Ovarian cancer patients could be set to benefit from improved health outcomes as study results reveal that a new drug combination could be twice as effective as the next best treatment.
The findings show that, for those with advanced low-grade serious ovarian cancer, avutometinib and defactinib together led to tumour reductions in almost half (45%) of patients.
This compares with another targeted treatment known as trametinib which has around a 26% response rate, with first-line care like chemotherapy and hormone therapy ranging from 0-14%.
Avutometinib works to block certain proteins that promote cancer growth while defactinib is a type of drug that battles proteins that encourage drug resistance – together, the treatment is four times more effective than just avutometinib alone.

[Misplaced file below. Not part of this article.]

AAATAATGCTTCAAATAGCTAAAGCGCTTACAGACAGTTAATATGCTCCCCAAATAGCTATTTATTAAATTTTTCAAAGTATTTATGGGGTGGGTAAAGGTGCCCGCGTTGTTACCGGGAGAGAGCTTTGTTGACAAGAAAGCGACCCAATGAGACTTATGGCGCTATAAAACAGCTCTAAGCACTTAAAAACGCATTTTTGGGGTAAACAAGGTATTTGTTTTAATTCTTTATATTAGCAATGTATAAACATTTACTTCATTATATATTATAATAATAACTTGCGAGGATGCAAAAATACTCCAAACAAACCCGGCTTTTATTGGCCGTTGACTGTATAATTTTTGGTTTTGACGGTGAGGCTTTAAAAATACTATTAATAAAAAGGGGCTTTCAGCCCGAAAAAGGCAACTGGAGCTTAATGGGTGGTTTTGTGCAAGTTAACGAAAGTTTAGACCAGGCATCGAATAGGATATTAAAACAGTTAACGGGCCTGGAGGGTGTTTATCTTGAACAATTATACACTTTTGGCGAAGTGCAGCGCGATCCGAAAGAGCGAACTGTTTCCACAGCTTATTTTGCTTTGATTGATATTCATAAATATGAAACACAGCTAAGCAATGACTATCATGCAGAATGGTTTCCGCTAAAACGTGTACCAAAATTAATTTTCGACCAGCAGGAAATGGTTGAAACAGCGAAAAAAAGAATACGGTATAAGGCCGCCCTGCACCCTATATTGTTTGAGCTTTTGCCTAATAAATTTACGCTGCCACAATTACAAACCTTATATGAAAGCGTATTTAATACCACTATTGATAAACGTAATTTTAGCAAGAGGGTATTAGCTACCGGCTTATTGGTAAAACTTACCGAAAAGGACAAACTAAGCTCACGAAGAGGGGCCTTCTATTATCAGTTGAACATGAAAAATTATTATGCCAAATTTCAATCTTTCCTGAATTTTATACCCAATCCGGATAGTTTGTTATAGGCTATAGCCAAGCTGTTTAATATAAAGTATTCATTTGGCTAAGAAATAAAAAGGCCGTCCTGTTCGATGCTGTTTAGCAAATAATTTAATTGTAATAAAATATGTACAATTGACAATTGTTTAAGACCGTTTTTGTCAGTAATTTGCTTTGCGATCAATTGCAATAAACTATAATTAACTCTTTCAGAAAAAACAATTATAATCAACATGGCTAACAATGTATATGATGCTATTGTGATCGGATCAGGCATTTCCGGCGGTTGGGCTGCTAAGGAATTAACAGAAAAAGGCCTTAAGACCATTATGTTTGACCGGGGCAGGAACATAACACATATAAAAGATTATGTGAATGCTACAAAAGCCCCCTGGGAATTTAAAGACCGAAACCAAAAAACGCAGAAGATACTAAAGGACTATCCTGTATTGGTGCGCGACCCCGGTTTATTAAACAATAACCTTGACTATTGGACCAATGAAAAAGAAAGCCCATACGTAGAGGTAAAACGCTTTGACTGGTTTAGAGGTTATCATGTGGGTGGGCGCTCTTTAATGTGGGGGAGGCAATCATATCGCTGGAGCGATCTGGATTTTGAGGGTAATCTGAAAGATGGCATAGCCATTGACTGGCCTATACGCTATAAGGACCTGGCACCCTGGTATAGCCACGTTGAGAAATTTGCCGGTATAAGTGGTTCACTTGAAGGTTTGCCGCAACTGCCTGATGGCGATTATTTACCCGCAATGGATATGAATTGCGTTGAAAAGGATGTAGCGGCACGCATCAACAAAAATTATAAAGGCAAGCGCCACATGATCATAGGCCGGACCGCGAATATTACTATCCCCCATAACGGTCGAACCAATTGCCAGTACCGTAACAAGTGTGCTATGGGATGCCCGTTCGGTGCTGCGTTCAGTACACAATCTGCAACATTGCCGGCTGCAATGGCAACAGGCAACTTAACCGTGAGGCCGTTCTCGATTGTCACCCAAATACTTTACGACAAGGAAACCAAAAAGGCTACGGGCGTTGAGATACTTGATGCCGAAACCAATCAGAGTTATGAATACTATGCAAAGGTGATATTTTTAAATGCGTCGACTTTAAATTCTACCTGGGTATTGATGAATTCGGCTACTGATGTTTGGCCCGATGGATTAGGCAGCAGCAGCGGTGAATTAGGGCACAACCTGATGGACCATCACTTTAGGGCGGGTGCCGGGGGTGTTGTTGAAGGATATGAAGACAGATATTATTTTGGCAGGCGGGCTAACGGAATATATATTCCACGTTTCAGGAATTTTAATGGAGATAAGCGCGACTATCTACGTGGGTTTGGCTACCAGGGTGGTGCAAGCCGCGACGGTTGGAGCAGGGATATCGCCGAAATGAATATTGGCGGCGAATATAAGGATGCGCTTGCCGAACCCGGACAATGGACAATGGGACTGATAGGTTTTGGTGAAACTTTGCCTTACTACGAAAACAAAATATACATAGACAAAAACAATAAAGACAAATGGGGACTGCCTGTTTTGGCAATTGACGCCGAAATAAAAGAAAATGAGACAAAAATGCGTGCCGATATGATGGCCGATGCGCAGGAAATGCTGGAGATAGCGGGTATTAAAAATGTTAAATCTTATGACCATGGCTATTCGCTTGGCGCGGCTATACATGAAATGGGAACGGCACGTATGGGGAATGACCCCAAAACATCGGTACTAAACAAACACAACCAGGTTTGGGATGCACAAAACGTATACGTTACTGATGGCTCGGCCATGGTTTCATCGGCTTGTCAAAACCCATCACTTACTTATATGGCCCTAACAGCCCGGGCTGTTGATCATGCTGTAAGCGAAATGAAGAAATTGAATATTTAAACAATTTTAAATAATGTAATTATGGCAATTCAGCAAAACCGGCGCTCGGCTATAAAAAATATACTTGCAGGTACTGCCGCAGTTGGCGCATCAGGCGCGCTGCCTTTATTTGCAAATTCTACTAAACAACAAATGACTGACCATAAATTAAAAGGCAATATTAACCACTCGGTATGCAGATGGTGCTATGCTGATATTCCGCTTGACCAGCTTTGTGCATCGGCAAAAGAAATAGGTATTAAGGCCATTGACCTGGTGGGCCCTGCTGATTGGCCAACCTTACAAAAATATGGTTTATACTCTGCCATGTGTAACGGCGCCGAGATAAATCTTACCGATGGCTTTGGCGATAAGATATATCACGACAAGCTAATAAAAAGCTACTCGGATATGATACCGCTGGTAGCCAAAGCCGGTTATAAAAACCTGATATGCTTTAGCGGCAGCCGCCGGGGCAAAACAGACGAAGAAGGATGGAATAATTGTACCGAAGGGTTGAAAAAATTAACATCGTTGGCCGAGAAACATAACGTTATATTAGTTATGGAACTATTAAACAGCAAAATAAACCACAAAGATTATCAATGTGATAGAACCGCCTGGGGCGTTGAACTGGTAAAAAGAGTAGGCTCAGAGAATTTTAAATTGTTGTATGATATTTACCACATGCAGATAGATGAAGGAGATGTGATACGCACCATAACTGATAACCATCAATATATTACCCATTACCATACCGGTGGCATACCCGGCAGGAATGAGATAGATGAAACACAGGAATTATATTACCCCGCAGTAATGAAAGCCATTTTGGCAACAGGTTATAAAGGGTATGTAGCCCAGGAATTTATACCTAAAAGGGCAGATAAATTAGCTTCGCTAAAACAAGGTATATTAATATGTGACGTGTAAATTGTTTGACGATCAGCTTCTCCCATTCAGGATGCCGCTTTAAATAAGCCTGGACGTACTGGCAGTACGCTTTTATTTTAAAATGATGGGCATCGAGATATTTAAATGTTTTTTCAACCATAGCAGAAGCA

Patients with a particular mutation in a gene called KRAS are also set to benefit, with data showing that six in 10 (60%) of these patients saw significant tumour shrinkage. Almost a third (29%) of the patients without this mutation also elicited promising responses.
“Low grade serous ovarian cancer does not respond well to currently approved treatments, so these results could represent a significant breakthrough in treating the disease,” the study’s global lead investigator, Dr Susana Banerjee, said.
“We are hopeful this drug combination will one day become a standard of care for women with low grade serous ovarian cancer.”
Around one in 10 cases of ovarian cancer is low grade serious ovarian cancer – approximately 700 women in the UK and 80,000 globally are diagnosed with the disease every year.